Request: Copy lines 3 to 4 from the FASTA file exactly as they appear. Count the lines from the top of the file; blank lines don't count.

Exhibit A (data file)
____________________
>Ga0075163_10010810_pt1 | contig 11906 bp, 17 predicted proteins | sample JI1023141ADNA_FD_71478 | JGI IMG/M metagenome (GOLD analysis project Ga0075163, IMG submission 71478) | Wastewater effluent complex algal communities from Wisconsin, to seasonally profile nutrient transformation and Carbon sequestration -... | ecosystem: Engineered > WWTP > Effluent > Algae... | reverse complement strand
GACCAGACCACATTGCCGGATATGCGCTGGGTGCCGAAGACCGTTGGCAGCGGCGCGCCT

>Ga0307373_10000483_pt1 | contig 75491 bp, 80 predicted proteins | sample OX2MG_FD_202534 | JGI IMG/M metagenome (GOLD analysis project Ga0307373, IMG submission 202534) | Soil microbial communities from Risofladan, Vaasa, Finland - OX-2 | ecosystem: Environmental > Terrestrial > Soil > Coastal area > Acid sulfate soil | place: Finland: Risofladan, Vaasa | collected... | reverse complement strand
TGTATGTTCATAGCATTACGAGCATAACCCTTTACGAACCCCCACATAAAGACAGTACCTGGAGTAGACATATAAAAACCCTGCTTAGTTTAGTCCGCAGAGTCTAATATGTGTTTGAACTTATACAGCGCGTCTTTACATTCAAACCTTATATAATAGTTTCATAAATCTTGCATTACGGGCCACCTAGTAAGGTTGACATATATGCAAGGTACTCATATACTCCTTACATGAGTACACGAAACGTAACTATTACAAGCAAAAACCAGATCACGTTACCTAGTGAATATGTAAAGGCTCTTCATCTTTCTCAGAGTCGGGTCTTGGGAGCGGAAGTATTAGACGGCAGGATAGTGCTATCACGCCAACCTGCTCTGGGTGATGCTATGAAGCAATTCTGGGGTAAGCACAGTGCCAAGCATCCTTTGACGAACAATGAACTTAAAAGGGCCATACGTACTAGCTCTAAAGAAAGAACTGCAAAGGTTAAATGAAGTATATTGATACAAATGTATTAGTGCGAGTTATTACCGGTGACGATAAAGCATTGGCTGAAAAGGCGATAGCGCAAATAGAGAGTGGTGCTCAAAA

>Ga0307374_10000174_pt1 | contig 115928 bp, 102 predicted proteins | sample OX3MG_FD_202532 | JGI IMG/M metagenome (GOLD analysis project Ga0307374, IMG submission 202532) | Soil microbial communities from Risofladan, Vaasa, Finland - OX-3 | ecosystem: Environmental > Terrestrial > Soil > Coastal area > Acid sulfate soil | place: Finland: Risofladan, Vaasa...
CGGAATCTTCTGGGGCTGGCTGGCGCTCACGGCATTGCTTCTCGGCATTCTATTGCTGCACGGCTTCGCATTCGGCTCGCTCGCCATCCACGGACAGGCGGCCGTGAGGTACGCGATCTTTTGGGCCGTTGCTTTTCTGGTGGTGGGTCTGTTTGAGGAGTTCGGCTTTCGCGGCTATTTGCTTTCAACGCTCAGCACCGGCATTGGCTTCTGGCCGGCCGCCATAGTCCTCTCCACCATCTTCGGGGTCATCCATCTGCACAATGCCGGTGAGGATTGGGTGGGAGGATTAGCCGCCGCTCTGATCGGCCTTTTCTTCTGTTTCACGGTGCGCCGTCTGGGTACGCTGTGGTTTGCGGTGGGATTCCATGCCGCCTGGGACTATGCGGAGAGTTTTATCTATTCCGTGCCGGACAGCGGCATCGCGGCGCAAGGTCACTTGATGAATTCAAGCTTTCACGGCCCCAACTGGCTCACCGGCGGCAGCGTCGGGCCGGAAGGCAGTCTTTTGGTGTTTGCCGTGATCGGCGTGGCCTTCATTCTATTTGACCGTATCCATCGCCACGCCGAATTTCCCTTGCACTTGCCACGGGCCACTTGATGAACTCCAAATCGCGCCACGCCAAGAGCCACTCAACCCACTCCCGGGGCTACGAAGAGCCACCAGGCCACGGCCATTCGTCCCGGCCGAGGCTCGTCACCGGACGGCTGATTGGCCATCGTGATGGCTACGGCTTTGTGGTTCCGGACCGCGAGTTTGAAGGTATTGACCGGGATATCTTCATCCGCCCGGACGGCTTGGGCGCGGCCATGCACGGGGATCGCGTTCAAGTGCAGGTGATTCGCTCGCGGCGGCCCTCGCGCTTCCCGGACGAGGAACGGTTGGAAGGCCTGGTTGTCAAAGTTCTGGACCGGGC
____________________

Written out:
>Ga0307373_10000483_pt1 | contig 75491 bp, 80 predicted proteins | sample OX2MG_FD_202534 | JGI IMG/M metagenome (GOLD analysis project Ga0307373, IMG submission 202534) | Soil microbial communities from Risofladan, Vaasa, Finland - OX-2 | ecosystem: Environmental > Terrestrial > Soil > Coastal area > Acid sulfate soil | place: Finland: Risofladan, Vaasa | collected... | reverse complement strand
TGTATGTTCATAGCATTACGAGCATAACCCTTTACGAACCCCCACATAAAGACAGTACCTGGAGTAGACATATAAAAACCCTGCTTAGTTTAGTCCGCAGAGTCTAATATGTGTTTGAACTTATACAGCGCGTCTTTACATTCAAACCTTATATAATAGTTTCATAAATCTTGCATTACGGGCCACCTAGTAAGGTTGACATATATGCAAGGTACTCATATACTCCTTACATGAGTACACGAAACGTAACTATTACAAGCAAAAACCAGATCACGTTACCTAGTGAATATGTAAAGGCTCTTCATCTTTCTCAGAGTCGGGTCTTGGGAGCGGAAGTATTAGACGGCAGGATAGTGCTATCACGCCAACCTGCTCTGGGTGATGCTATGAAGCAATTCTGGGGTAAGCACAGTGCCAAGCATCCTTTGACGAACAATGAACTTAAAAGGGCCATACGTACTAGCTCTAAAGAAAGAACTGCAAAGGTTAAATGAAGTATATTGATACAAATGTATTAGTGCGAGTTATTACCGGTGACGATAAAGCATTGGCTGAAAAGGCGATAGCGCAAATAGAGAGTGGTGCTCAAAA